Kingdoms of Amalur Re-Reckoning
Developer: KAIKO, Big Huge Games
Publisher: THQ Nordic
Platform: PC, PlayStation, Xbox
This is a fairly basic remaster — the colors look richer and deeper, and other visuals are improved as well. It comes with the DLC, and THQ Nordic says another piece is coming as well. It does some other mechanic changes as well. All in all, it doesn’t change much — and that’s a good thing, because Amalur was already a good game.
And in September, as anxiety over increasing COVID-19 infections and election nonsense continued to build, I found a great deal of satisfaction running around Amalur’s gorgeous areas, fighting baddies, turning in quests, and lusting over loot. It’s not a complicated game — you won’t find the layers of buffs and interactions that Diablo brings — but it doesn’t need to be. It’s a fun loot-heavy action-RPG, and I’m looking forward to seeing what new story content comes along in 2021, nine years after the original’s release.
Developer: Supergiant Games
Publisher: Supergiant Games
Platforms: PC, Switch
I first played Hades in 2018 when it hit Early Access on Steam, and … it didn’t capture me. And then I forgot all about it. This year, Hades had its full release, and it felt like a different game.
I wondered, what was I missing the first time? When I first played it, it felt very much like “My First Roguelike.” It still does, and there’s nothing wrong with that.
But now, its world feels full. The characters feel realized. But what makes it special now is that, well, it’s finished. You have more abilities, more weapons, more … everything. And between 2018 and 2020, it added something that’s made it so spectacular: that “just one more fun feeling” that feels so akin to diving into a game of Civilization.
Early Access is a great model, and it helps fund indies and provides feedback on development they may not be able to afford or find during smaller testing phases. But it doesn’t work for all games — sometimes, you just need to explore the finished product for it to shine.
And Hades does shine.
Developer: Endlessfluff Games
Publisher: Humble Bundle
For a long time, if anyone would ask me what my favorite game was, I’d answer with Final Fantasy Tactics. (Today I recognize that I just can’t have one “favorite.” I’m not a Sith — I don’t deal in absolutes.)
Fae Tactics is a good indie take on Square Enix’s strategy-RPG. It’s different, though, in that you’re not building a party of humanoid characters. You’re a mage assembling a menagerie of beasts who have a variety of abilities (this includes one very good doggo). You have spells, too, and you use all of these to take on the challenges you find on each map. And you swap spell cards in and out to tailor your arsenal. Combat isn’t buried in menus, as happens in strategy-RPGs.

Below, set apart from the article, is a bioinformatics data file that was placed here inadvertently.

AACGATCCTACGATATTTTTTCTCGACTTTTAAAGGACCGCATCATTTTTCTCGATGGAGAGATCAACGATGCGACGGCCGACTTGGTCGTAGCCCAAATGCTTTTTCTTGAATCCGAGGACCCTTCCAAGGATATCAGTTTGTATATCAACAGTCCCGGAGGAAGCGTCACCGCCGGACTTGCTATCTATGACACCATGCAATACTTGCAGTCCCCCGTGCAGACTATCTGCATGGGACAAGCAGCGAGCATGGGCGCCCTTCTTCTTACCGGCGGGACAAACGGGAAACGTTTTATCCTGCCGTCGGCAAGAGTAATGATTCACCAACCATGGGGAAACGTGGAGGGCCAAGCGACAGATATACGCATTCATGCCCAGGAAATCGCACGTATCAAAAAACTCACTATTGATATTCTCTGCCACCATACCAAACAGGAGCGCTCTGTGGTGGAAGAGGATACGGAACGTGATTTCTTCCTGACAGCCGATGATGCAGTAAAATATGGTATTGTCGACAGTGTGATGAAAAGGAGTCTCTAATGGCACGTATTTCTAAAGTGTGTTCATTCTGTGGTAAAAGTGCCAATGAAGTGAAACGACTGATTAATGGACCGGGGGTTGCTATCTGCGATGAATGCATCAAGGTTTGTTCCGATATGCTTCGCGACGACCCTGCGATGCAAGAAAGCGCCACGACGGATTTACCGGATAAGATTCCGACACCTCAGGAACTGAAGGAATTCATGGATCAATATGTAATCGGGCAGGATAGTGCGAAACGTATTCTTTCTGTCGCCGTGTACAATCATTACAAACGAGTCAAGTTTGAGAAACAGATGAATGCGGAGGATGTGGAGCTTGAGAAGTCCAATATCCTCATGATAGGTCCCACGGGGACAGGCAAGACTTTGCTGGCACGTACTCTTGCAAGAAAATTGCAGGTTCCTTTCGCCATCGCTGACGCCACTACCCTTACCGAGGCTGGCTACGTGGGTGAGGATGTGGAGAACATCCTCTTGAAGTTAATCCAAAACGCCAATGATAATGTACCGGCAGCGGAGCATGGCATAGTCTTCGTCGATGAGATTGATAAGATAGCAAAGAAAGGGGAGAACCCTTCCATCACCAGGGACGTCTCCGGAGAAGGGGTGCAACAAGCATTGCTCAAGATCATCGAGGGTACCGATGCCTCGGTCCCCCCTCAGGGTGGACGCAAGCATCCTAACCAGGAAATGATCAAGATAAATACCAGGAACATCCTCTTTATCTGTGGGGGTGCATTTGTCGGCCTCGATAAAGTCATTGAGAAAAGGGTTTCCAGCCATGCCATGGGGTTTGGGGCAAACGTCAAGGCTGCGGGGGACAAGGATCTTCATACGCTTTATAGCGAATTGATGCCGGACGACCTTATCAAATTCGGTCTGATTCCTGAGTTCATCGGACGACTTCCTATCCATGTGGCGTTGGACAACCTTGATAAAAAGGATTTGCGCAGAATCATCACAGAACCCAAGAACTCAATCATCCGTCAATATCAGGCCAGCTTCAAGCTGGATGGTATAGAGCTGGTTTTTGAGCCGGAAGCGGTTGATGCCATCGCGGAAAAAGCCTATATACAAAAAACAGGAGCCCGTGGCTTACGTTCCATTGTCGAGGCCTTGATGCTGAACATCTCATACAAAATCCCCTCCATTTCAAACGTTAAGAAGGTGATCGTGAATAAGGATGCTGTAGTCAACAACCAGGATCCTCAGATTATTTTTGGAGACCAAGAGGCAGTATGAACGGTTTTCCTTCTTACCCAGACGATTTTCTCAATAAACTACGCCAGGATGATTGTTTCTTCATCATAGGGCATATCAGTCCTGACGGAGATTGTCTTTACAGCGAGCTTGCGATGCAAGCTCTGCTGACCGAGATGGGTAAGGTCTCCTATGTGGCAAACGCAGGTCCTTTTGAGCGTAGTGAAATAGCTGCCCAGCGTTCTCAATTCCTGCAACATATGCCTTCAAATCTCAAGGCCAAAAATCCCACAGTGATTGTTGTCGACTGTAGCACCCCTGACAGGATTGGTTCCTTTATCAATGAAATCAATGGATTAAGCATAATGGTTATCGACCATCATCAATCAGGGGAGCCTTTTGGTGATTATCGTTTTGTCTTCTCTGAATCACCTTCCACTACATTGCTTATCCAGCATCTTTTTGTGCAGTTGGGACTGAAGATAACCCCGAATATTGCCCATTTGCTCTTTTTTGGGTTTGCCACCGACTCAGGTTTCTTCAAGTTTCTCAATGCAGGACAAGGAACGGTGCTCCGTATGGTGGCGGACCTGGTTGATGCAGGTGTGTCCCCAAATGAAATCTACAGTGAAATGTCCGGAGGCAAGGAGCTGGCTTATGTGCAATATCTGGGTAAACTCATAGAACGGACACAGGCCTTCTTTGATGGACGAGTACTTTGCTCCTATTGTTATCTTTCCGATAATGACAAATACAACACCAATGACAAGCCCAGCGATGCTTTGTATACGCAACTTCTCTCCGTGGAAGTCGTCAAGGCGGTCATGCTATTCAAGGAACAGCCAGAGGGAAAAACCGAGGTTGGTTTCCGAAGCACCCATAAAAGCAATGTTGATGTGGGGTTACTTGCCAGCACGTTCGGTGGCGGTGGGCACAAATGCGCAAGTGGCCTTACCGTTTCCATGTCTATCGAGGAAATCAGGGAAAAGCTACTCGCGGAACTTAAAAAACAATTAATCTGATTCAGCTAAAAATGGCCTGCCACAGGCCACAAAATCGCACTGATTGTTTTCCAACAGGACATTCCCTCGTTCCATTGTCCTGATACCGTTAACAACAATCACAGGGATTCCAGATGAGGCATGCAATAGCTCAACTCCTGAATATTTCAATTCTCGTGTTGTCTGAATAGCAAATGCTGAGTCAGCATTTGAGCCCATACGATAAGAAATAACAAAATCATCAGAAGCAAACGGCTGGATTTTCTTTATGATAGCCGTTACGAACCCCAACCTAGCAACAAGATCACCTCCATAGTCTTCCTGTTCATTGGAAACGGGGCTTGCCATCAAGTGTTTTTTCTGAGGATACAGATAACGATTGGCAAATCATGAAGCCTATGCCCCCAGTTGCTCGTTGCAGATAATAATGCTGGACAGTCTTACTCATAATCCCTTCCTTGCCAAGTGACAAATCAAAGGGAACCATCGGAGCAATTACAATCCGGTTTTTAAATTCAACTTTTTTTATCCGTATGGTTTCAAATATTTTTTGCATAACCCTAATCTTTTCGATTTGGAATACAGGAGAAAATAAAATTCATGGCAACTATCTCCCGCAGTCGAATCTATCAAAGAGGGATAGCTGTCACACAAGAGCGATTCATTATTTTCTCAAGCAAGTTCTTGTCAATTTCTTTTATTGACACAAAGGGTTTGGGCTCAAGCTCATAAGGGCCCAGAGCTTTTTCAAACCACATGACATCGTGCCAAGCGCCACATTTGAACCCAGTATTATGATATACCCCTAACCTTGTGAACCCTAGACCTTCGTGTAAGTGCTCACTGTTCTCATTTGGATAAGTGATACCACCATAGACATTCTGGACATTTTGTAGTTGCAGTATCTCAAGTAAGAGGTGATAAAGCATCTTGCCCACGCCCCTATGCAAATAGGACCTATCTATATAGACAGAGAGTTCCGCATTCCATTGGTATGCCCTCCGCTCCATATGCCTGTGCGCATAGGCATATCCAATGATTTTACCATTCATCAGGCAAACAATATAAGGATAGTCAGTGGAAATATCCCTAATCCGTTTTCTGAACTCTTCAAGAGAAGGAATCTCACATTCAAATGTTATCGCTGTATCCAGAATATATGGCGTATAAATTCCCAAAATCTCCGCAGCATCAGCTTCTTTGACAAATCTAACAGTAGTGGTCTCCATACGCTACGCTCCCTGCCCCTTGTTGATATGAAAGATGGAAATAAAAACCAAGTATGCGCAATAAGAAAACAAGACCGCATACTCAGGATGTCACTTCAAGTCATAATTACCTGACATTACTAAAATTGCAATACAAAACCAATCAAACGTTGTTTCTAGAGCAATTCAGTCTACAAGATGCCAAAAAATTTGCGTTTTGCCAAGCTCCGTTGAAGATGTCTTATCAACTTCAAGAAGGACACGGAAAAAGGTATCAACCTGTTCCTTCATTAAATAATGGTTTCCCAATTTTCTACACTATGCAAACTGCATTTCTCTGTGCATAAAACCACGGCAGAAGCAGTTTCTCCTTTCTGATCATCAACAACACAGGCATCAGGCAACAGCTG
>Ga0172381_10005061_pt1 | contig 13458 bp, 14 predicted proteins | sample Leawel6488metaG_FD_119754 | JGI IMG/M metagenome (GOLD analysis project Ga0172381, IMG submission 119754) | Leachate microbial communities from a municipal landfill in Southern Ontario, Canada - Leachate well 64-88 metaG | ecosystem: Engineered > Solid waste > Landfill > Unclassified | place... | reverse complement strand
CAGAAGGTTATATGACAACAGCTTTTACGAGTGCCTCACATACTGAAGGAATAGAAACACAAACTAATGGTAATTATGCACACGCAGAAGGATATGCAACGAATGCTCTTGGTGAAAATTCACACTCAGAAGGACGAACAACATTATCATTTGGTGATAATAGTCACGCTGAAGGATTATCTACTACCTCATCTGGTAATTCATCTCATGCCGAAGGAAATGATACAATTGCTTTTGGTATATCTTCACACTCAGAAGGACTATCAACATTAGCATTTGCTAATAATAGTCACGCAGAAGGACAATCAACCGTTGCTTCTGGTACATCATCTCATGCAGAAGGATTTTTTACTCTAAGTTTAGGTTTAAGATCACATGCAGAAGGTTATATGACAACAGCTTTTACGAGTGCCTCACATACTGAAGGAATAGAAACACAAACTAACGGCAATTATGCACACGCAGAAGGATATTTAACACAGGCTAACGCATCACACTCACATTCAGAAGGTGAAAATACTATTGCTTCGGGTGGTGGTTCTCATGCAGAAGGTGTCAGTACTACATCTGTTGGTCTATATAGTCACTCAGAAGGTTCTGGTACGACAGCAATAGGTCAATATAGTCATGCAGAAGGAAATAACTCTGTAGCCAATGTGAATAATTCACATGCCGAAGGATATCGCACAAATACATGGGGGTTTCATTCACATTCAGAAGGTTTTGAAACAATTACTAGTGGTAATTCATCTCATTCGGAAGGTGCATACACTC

And the quests are a bit silly, too. Yes, it does have some that are all about the gravity of menacing threats. But you spend time doing stuff like regaining parts for your bike, too.
Developer: Bluepoint Games
Platform: PlayStation 5
One of my favorite games of the PS3 era is Demon’s Souls. From Software’s groundbreaking roguelike action-RPG. It established a new genre — the soulslike — and it showed that despite its difficulty, those who studied the patterns and exercised patience (like with old 8-bit games such as Mega Man) could overcome its obstacles.
The PS5 version is fantastic. It feels like Demon’s Souls, but it looks better (I can actually see in some of the darker areas in Stonefang Tunnel and the Valley of Defilement). And the seconds-long loading times make moving from one location to another a snap. This helps when you’re grinding for souls in places like the Shrine of Storms.
Right now, Demon’s Souls is one of the best launch exclusives for the PS5. It retains the magic of the first one, and it’s well worth checking out for newbies and veterans.
Developer: Square Enix
Publisher: Square Enix
Square Enix did something with Final Fantasy VII Remake that I didn’t anticipate — it subverted my expectations. It takes the seminal 1997 PlayStation RPG and made it better in almost every way. The story is deeper, with many characters big and small having much more to do and say (my kids and I fell for Jessie). It looks better, and its take on party-based action-RPG combat is smooth.
And the music remains fantastic.
My major concern, though, is I’ll forget this all in the inevitable years it’ll take for Square Enix to put out the next part. Heck, I’d be surprised if we weren’t all playing the finale on the PlayStation 6 a decade from now. But I’m hoping Square Enix will prove me wrong.